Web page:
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SKC’s Vermes on VAR and “Breath of fresh air”

1st match creates talking points and how “to sell MLS”

MLS: New York City FC at Sporting KC Amy Kontras-USA TODAY Sports

Three yellow cards, one straight red card, and two uses of Video Assistant Referee (VAR) were administered by Professional Referees Organization’s (PRO) Mark Geiger and his officiating crew in Sporting Kansas City’s 2-0 home loss to NYCFC last Sunday during MLS’s kickoff weekend.

The game management brought critiques from Sporting KC’s Head coach Peter Vermes on Thursday.

“I was very impressed in how fast Mark dealt with kicking the ball away or standing in front of the ball with a yellow card because it changes the game,” said Vermes. “And how fast he dealt with the goalkeeper slowing the game down very early in the second half.”

NYCFC’s Jesus Medina (not retreating) and goalkeeper Sean Johnson (time-wasting) received two of their side’s three yellow cards in the match, while Vermes’ squad earned none.

Delaying restarts and time-wasting is one of the four points of emphasis for PRO and its general manager Howard Webb to cut down on in matches (The others are visual dissent, persistent infringement, and holding and pushing in the penalty area.) with the goal being to “make the game more attractive.”

“It was last year as well. I was interested to see if it was going to actually be upheld; I don’t think last year it was,” said Vermes. “I talked with [Howard] in Arizona and asked him if that was going to be something. And he said, ‘Absolutely.’ … To see that happen in our first game was a breath of fresh air.”

“Forget about Sporting Kansas City right now, I’m looking at it as a fan who wants to watch soccer. I want to see the game moving fast,” Vermes stated. “The referee is that impartial person that has the duty to [heighten the pace of the match]. I was really, really happy to see that because that’s the way the game should be presented. If we want to sell MLS, then it should look like that. I guarantee that it makes for a better presentation on tv and also in the stadium.”

Delaying a restart and unsporting behavior, which NYFC’s Alexander Ring received his yellow for, are two of the seven cautionable offenses in soccer. Maxime Chanot’s denial of an obvious goal-scoring opportunity appropriately earned a straight red card (no caution there), but only after his 88th minute foul on Sporting Kansas City’s attacker Gerso Fernandes was reviewed via VAR. Sporting KC was awarded a free kick just outside NYCFC’s box that Chilean Felipe Gutierrez struck well only to see Johnson push the attempt off the crossbar.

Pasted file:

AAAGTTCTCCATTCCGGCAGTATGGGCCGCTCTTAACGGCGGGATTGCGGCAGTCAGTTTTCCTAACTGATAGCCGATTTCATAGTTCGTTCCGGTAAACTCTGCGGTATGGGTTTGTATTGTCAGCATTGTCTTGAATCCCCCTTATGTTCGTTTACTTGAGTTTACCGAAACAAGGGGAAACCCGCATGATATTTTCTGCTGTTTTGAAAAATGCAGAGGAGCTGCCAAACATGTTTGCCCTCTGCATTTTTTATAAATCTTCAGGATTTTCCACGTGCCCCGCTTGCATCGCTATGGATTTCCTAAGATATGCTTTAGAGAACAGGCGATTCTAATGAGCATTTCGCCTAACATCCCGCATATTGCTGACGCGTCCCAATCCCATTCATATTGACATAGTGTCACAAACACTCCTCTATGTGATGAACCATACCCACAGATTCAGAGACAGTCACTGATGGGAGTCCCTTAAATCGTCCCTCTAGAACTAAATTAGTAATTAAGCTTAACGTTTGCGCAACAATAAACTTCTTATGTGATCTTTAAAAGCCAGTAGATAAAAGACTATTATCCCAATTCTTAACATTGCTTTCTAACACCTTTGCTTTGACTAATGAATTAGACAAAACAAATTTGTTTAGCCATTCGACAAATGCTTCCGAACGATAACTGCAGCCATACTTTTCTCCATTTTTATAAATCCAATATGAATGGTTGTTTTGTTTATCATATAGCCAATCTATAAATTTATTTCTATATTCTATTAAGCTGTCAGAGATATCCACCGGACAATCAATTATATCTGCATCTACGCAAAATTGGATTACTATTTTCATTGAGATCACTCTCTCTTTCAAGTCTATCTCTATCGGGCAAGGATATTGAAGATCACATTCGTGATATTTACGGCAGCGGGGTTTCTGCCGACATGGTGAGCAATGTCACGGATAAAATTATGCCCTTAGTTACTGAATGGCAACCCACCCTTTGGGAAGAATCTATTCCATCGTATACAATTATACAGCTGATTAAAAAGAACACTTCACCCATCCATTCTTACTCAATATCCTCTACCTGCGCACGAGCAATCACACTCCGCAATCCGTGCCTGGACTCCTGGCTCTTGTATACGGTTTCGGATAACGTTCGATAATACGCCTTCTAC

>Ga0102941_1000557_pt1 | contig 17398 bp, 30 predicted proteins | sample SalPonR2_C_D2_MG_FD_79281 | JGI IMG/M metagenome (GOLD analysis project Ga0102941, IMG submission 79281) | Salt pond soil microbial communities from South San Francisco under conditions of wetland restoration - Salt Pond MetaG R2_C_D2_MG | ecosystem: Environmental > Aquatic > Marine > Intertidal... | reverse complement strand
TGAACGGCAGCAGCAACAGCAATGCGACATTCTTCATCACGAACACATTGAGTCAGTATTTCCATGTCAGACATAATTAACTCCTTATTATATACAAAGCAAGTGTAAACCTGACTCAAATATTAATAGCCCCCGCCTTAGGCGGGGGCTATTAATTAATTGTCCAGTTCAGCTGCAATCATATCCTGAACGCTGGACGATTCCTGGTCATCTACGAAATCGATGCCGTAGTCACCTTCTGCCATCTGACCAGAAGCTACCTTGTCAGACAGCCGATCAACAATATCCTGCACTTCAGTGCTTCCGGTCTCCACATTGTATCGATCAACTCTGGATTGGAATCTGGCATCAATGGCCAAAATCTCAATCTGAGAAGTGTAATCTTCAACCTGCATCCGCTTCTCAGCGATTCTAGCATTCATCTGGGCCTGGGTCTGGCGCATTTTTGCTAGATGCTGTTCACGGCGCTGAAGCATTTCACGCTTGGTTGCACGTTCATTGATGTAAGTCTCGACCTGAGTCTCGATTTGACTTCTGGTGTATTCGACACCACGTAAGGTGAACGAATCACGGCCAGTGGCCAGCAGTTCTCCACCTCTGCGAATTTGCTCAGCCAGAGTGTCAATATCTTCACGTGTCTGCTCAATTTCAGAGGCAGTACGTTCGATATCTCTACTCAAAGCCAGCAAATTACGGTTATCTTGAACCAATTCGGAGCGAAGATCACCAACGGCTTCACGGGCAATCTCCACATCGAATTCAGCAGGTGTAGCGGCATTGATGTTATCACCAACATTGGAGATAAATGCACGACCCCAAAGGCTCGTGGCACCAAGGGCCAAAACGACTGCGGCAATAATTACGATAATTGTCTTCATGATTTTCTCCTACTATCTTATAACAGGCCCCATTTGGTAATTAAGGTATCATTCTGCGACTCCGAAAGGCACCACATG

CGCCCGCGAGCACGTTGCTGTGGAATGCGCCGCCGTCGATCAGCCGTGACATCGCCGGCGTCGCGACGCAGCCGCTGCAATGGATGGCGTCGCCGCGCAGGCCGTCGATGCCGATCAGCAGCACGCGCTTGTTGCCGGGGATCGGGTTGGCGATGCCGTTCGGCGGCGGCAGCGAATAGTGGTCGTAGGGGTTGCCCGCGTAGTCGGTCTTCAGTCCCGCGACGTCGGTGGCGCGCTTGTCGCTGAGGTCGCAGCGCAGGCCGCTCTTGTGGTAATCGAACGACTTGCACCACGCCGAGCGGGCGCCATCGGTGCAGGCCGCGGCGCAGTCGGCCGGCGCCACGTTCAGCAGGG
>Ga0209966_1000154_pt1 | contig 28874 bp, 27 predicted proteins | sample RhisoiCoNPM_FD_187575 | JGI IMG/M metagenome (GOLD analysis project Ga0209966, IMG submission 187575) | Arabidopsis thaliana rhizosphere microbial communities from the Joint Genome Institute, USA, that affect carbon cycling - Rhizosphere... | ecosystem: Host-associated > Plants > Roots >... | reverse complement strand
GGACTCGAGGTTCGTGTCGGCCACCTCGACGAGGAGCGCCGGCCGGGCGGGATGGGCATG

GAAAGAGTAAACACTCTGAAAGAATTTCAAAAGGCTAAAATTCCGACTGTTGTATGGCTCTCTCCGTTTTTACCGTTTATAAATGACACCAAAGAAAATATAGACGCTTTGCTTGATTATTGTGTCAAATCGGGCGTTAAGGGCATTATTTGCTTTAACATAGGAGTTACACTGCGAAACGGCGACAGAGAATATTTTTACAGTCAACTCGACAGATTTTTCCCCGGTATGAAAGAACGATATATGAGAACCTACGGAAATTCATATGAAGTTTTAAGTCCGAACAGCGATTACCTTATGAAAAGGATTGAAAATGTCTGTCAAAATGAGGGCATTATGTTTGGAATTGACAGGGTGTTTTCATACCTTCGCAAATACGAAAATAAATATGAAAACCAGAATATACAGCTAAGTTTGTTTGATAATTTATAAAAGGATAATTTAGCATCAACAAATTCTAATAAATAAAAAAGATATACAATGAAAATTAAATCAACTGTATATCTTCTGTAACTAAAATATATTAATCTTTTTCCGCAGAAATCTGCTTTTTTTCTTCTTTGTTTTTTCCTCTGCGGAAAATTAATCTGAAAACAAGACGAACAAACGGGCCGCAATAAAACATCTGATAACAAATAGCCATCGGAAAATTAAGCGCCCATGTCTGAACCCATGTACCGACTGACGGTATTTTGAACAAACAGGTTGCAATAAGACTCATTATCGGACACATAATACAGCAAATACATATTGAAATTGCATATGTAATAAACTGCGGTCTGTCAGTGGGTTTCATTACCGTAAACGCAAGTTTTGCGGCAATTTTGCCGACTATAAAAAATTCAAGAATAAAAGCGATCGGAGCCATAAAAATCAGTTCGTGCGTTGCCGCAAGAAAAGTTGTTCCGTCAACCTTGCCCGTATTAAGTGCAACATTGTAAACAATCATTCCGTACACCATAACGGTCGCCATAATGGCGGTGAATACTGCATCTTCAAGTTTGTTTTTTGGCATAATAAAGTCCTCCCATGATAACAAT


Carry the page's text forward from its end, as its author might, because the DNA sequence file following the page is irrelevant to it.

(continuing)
Major League Soccer (MLS) put VAR in place midway through last season to focus on correcting clear and obvious errors made by officials.

The first chance Sporting KC had to get back in the game impacted by the referees was nine minutes earlier as Chanot defended Daniel Salloi’s run onto a wayward ball that fell into NYCFC’s penalty area. Chanot’s challenge – mostly from the side – saw him touch the ball away and take out Salloi. Geiger immediately signaled for a penalty kick. But after reviewing the VAR (albeit very briefly), Geiger reversed his call.’s Andrew Wiebe and Bobby Warshaw breakdown the VAR calls beginning at 3.48.

“I’m a supporter of VAR. I think you should always stick to what you say you are going to do as well,” said Vermes. “If it’s going to be ‘clear and obvious’, then you stay with clear and obvious. If you have a decision, and it’s not clear and obvious, then you have to stick with your decision. It’s got to be one or the other.”

In 2017, use of VAR required a stoppage of play 50 times, correcting 32 errors.

“As time goes on, I think it can only get better, and the efficiency of it and everything else that goes with it. We didn’t lose the game because of VAR by any means,” Vermes said. “We have to stick to all the things that are a part of the game, and one of those is, if you are doing VAR and you talk about you’re going to change the decisions based on ‘clear and obvious’, then make sure that’s what it is.”